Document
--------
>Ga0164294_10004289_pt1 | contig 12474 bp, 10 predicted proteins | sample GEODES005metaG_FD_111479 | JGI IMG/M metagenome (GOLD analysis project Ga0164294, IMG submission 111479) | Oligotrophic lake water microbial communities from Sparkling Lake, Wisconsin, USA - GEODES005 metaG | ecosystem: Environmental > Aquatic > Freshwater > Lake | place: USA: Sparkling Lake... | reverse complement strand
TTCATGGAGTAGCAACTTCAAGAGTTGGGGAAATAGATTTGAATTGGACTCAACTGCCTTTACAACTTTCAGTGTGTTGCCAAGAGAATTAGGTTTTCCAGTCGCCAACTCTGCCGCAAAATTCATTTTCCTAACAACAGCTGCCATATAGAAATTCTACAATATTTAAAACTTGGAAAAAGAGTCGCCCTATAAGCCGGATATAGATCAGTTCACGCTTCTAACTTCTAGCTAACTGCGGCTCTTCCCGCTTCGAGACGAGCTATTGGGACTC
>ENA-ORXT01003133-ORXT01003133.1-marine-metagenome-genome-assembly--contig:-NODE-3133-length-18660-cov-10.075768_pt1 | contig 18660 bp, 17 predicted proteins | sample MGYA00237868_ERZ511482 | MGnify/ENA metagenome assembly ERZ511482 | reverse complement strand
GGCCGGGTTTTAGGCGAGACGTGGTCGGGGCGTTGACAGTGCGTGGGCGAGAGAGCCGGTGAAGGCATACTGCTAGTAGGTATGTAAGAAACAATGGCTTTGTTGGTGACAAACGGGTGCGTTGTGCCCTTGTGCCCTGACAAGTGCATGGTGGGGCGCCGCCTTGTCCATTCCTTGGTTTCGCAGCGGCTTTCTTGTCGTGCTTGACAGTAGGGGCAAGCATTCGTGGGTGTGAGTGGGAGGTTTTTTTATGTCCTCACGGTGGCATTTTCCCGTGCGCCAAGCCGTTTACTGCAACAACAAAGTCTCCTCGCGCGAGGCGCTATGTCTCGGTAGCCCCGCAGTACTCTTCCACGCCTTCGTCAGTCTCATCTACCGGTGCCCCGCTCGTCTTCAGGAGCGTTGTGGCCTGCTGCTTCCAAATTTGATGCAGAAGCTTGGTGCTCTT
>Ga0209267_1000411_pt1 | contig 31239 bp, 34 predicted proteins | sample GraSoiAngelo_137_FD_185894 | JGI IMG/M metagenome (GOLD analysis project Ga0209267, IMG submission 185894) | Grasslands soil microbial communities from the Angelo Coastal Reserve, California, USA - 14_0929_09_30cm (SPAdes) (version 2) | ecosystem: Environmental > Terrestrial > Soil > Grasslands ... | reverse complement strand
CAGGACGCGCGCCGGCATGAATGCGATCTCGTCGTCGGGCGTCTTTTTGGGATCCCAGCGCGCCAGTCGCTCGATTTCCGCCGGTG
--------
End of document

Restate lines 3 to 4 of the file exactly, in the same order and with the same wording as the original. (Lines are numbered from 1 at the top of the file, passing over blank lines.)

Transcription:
>ENA-ORXT01003133-ORXT01003133.1-marine-metagenome-genome-assembly--contig:-NODE-3133-length-18660-cov-10.075768_pt1 | contig 18660 bp, 17 predicted proteins | sample MGYA00237868_ERZ511482 | MGnify/ENA metagenome assembly ERZ511482 | reverse complement strand
GGCCGGGTTTTAGGCGAGACGTGGTCGGGGCGTTGACAGTGCGTGGGCGAGAGAGCCGGTGAAGGCATACTGCTAGTAGGTATGTAAGAAACAATGGCTTTGTTGGTGACAAACGGGTGCGTTGTGCCCTTGTGCCCTGACAAGTGCATGGTGGGGCGCCGCCTTGTCCATTCCTTGGTTTCGCAGCGGCTTTCTTGTCGTGCTTGACAGTAGGGGCAAGCATTCGTGGGTGTGAGTGGGAGGTTTTTTTATGTCCTCACGGTGGCATTTTCCCGTGCGCCAAGCCGTTTACTGCAACAACAAAGTCTCCTCGCGCGAGGCGCTATGTCTCGGTAGCCCCGCAGTACTCTTCCACGCCTTCGTCAGTCTCATCTACCGGTGCCCCGCTCGTCTTCAGGAGCGTTGTGGCCTGCTGCTTCCAAATTTGATGCAGAAGCTTGGTGCTCTT